Actions speak louder than words, as the old saying goes. So why does the media focus so much attention on what Wall Street says about companies, instead of what it does with them?

Luckily for Wall Street watchers, the Internet brings us MSN Money's list of which companies the institutions are buying. True, we should be as skeptical of Wall Street's actions as we are of its words. But when the 170,000-plus lay and professional investors on Motley Fool CAPS agree with Wall Street's opinions, it just might be time for some buying.

Here's the latest edition of Wall Street's Buy List, alongside our investors' opinions of the companies involved:


Recent Price

CAPS Rating
(out of 5)

Global Geophysical Services (NYSE: GGS) $10.20 *****
TransGlobe Energy (Nasdaq: TGA) $16.63 ****
Western Refining (NYSE: WNR) $9.25 ****
Cheniere Energy (NYSE: LNG) $6.20 ***

Companies are selected from the "Institutional Ownership Up Last Month" list published on MSN Money after close of trading on Friday. Recent price provided by Yahoo! Finance. CAPS ratings from Motley Fool CAPS.

Wall Street vs. Main Street
Up on Wall Street, the professionals think these four stocks are the greatest things since sliced bread. (And by "bread," I mean money.)

As you can see, there's a common theme driving the Street's buying this week. Whether it's seismically searching for oil and gas deposits, drilling and extracting the stuff once found, refining it once it's above ground, or shipping it from place to place, all four of these companies play their roles in the supply chain. But where's the best place for you to start fishing in this stream of potential profits?

CAPS member Pennyperson thinks the fishing's best downstream at Cheniere Energy, recently authorized by the Department of Energy to build "the first new export terminal for liquefied natural gas in the US in 40 years ... That'll turn out to be big business for Cheniere because the US has such large nat-gas reserves and produces the commodity so cheaply." In contrast, it's gas of a different variety that interests CAPS member LBARILLA, who argues Western Refining's "margins will grow on a lesser supply of fuel oil as the demand for gasoline goes up." And WiseChoice4u2 talks up the "gushers" TransGlobe  keeps hitting in Egypt.

But the consensus choice on CAPS appears to be a plucky little seismologist by the name of Global Geophysical Services, recipient of the CAPS equivalent of a full house -- a complete five-star rating by our members. But what exactly makes Global Geophysical so much better than all the other "energy" stocks on today's list?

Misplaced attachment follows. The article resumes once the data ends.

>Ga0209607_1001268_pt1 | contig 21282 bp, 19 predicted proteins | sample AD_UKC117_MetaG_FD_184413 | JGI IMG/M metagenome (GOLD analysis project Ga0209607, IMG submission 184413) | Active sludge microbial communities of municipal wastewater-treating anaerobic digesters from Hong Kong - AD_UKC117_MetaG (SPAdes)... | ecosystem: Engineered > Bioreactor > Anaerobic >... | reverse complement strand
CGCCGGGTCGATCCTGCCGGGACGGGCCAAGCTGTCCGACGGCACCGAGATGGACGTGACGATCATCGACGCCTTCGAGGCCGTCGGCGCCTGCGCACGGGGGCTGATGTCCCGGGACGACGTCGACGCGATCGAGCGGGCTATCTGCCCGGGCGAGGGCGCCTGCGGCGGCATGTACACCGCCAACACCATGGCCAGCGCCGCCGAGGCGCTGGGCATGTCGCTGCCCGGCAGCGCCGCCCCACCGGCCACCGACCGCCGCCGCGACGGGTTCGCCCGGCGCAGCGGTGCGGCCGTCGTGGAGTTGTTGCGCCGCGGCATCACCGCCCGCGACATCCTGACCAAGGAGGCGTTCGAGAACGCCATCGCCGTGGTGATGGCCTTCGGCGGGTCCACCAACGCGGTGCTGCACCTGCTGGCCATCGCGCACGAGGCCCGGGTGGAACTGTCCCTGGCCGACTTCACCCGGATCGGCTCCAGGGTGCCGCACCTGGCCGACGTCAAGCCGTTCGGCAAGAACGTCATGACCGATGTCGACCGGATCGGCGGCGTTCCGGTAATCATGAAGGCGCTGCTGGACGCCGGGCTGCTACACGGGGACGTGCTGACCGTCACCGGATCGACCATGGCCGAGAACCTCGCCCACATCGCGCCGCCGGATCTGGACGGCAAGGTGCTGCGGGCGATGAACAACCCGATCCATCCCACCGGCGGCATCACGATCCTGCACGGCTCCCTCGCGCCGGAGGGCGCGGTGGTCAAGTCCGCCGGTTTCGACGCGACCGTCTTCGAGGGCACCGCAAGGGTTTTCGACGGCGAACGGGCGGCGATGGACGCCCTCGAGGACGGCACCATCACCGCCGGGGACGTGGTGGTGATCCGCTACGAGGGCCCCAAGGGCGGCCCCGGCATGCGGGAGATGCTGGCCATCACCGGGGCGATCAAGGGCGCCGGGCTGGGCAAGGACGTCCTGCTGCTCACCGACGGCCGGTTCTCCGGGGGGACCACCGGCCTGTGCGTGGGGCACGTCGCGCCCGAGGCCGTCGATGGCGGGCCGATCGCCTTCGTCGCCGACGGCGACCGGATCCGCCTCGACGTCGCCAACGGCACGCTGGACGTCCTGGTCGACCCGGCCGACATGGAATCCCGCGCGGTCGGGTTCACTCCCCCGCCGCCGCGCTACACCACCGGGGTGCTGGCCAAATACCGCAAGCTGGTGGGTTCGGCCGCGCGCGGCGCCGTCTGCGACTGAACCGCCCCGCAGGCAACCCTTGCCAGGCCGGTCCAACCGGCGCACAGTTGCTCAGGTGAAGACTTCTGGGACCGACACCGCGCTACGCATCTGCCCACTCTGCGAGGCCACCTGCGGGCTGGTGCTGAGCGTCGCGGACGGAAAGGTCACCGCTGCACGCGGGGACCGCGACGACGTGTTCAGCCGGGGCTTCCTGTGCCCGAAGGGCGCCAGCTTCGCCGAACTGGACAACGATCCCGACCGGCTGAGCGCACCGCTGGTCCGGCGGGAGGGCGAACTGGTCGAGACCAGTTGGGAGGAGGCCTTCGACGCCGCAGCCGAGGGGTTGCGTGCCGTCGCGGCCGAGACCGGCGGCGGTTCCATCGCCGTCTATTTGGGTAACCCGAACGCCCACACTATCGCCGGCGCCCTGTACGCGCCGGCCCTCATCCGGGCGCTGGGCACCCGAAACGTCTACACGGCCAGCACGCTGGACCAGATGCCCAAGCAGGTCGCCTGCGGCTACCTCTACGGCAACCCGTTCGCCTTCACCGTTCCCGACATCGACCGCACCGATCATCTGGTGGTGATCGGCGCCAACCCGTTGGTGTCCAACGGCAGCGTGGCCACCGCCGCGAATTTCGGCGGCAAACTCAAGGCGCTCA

Excellent question. Unfortunately, while 15 of our members have already given this stock the green thumb on CAPS -- including all six of the All-Star members who've taken a look at it -- not a single Fool has ventured to express a bull argument in Global Geo's favor.

But not to worry. That's what's great about CAPS -- anyone with insight into a company's worth can express their views here, as I'll now proceed to demonstrate.

The bull case for Global Geophysical Services
At its core, Global Geo is an oil seeker, plumbing the Earth with seismic high waves in order to create 3-D images of "what lies beneath." It then sells these images and data to oil and gas majors including ExxonMobil, Apache Corp. (NYSE: APA), and Chesapeake Energy (NYSE: CHK) so they can plan their drilling efforts more effectively.

In so doing, Global Geo competes with longtime Fool favorite Dawson Geophysical (Nasdaq: DWSN). What may surprise you, is that Global Geo is actually bigger than Dawson, and arguably a more efficient operator as well. (At least with respect to collecting payment for its services.)

True, Global Geo isn't yet reporting GAAP profits. (But then again, neither is Dawson, currently.) But give it some time; Global Geo went public only six months ago, after all. It's already looking quite good, reporting more than $100 million in positive free cash flow for the past 12-month period. That's enough to give the stock a temptingly low price-to-free cash flow ratio of under 4, and an enterprise value-to free cash flow ratio of just 5.

Foolish takeaway
Granted, these numbers would be more helpful if we knew how fast Global Geo was expected to grow its profits. But although a handful of analysts have begun following the stock, no one's yet guesstimated how fast it might grow over the next five years. What I can tell you, though, is that if it manages to match the 10% growth rate set for Dawson, this stock looks incredibly cheap at today's prices. Cheap enough that I'm going to grit my teeth and admit it: I think Wall Street's got it right this time. Global Geo just might be the real deal.

Or so say I. But what do you think? Here's your chance to become the first investor to comment on Global Geophysical publicly on CAPS. Don't pass it up.

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